# How to verify centre of mass of a solid hemisphere?

I know that the centre of mass for a solid hemisphere is 3/8 R. Whereas for a hollow hemisphere it is 1/2 R. By intuition that a solid hemisphere is made of infinite number of hemispheres filling out the largest one, I am tempted to think that the CoM of a solid hemisphere would remain at R/2 (though it's not correct). So I want to verify the answer by slicing the hemisphere at 3/8 R from the flat surface leaving just a point in the centre and then hanging this system of two chunks of masses connected at the CoM point by a thread. My calculations tell me that the two masses would be $0.357 \pi$ and $0.31\pi$ respectively. However their moments $0.357\pi * 3/8$ and $0.31\pi * 5/8$ are not equal, indicating that this mass system will not balance out. What mistake am I making in the verification?

• Considering the hemisphere to be of unit radius Commented Oct 8, 2017 at 11:28

No, not like that. Your hollow hemispheres filling the solid one have a smaller radius $r$, the height of their center of mass is $r/2$ and their mass is proportional to their surface, i.e. proportional to $r^2$. The weighted average is $$\frac{\int^R_0\frac{r}2\cdot r^2\,dr}{\int^R_0r^2\,dr}=\frac38R,$$ as it should be.

First method

We can express the center of mass as $$z_c=\frac{\iiint_V \rho(x,y,z) z\,\mathrm dV}{\iiint_V \rho(x,y,z) \,\mathrm dV}$$ assuming that the hemisphere is of uniform density, so we can take the constant function out of the integral and we can then cancel out the density factor from the mass and plug in the volume of a hemisphere $$z_c=\frac{\rho}{M}\iiint_V z\,\mathrm dV=\frac{3}{2\pi R^3}\iiint_V z\,\mathrm dV$$ In spherical coordinates,where $r$ represents the radius,$\phi$ is the angle between the point and the $z-$axis, and $\theta$ is the azimuthal angle, the integral becomes \begin{align} z_c&=\frac{3}{2\pi R^3}\int_0^{\pi/2}\int_0^{2\pi}\int_0^R r^3\cos\phi\sin\phi \,\mathrm dr\,\mathrm d\theta\,\mathrm d\phi\\ &=\frac{3}{16\pi R^3}\int_0^{\pi/2}\int_0^{2\pi} R^4\sin(2\phi) \,\mathrm d\theta\,\mathrm d\phi\\ &=\frac{3}{8 R^3}\int_0^{\pi/2} R^4\sin(2\phi) \,\mathrm d\phi\\ &=\frac{3}{16 R^3} 2R^4\\ &=\frac{3}{8 } R \end{align}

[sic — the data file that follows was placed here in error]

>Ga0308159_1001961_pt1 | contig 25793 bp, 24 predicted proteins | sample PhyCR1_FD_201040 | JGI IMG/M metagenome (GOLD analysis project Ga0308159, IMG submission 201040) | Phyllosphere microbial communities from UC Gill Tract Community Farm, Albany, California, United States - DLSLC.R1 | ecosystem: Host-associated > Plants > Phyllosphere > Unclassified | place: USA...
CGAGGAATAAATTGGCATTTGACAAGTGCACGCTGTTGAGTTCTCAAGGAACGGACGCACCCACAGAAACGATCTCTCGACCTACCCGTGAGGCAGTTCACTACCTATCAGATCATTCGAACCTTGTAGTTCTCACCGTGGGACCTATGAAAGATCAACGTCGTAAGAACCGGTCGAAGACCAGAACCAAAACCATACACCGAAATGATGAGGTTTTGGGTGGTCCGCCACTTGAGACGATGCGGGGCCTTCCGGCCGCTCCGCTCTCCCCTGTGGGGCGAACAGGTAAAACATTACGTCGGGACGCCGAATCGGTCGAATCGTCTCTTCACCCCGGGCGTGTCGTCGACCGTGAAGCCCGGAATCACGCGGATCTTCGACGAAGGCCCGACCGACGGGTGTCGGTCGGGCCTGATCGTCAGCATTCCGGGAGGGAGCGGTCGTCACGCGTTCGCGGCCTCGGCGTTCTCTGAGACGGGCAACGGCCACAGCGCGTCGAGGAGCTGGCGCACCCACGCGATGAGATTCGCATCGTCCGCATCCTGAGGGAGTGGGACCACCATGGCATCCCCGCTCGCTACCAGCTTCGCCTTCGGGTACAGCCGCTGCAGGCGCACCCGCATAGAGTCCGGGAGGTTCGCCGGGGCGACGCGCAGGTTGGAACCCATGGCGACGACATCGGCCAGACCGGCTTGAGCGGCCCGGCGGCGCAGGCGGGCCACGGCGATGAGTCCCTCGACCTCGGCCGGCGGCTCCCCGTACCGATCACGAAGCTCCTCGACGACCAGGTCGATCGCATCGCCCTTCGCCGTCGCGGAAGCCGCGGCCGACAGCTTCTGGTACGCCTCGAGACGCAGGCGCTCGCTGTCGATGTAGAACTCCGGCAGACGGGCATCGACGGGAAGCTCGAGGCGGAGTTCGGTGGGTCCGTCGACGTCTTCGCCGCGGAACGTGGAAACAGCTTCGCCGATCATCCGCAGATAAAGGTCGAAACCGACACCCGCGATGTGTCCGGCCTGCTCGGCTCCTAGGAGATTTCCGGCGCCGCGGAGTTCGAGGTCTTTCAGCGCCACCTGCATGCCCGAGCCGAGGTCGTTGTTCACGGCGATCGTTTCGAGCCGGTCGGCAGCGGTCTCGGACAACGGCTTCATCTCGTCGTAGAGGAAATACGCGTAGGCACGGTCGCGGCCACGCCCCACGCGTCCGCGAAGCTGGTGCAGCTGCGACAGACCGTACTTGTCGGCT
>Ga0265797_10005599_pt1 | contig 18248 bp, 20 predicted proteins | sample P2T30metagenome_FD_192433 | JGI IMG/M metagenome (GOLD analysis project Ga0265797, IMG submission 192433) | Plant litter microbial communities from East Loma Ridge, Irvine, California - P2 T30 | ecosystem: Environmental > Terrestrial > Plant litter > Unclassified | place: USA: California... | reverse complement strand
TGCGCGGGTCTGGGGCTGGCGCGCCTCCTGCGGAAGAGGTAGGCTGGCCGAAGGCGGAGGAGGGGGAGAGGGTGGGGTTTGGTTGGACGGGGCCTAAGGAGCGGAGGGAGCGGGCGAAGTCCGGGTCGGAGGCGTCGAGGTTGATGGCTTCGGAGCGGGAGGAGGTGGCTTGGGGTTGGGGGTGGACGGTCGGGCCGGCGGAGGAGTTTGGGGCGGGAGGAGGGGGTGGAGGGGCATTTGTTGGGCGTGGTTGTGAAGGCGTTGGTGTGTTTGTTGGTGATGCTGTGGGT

Second Method

The center of mass of a hemispherical shell of constant density and inner radius $R_i$ and outer radius $R$ can be found as before \begin{align} z_c&=\frac{\int \rho z \,\mathrm dV}{\int \rho \,\mathrm dV} =\frac{\displaystyle\int_{0}^{\pi/2}\int_{0}^{2\pi} \int_{R_i}^{R} r^3\cos\phi \sin\phi\,\mathrm dr\,\mathrm d\theta \,\mathrm d\phi }{\displaystyle\int_{0}^{\pi/2} \int_{0}^{2\pi} \int_{R_i}^{R} r^2 \sin\phi\,\mathrm dr \,\mathrm d\theta \,\mathrm d\phi} \end{align}

and we obtain $$z_c=\frac{3}{8}\frac{R^4-R_i^4}{R^3-R_i^3}$$ and for $R_i\to 0$ we have $z_c=\frac{3}{8}R$.

• Thank you @alexjo for detailing out nicely the 3-D integration. I know the answer is 3/8 R. But the whole idea is to find a method to verify it. Presently, I am unable to correctly calculate the moments of the two halves of hemisphere, if it were to be suspended by a thin thread at its CoM. Commented Oct 10, 2017 at 18:18

You are calculating the moment incorrectly. Yes, you got the masses of the pieces OK, but not the moments. Why would you multiply by the length of the radius contained in the piece?

• I know that the answer is $3/8R$. But I want to verify it (practically). I would therefore make a very thin cut to the hemisphere in a plane parallel to the flat surface at a distance 3/8 R from the centre of the bottom surface. If I leave just a small part near the CoM, so that I can suspend this hemisphere at that point (CoM). If the CoM is correct, then the suspended hemisphere's axis will remain parallel to ground plane. To verify this mathematically, the moments of the two parts must be same. Question is how to calculate the two moments? Commented Oct 10, 2017 at 18:09
• @J Pet: if I understand center of mass correctly, you can attach a wire to that point, drill a straight hole in any direction and suspend it through it, and the body will not want to rotate in any way. the moment of a piece of a body wr to any point is the same as the moment of a point of same mass, located at the center of mass of that piece of body. The moments of the pieces cut by a plane through the center of mass balance out. Commented Oct 10, 2017 at 18:18
• Tks @orangeskid. Presently I am trying to correctly calculate the moments. I have tried to find the new CoMs of the two parts and then using their position vectors from the original CoM for calculating moments. But still they do not turn out to be equal. Can you help in calcs? Commented Oct 10, 2017 at 18:26
• @J. Pet: did you factor in the masses of the pieces too? Commented Oct 10, 2017 at 18:28
• Yes of course. As you said before, I've calculated their individual masses correctly. Commented Oct 10, 2017 at 18:29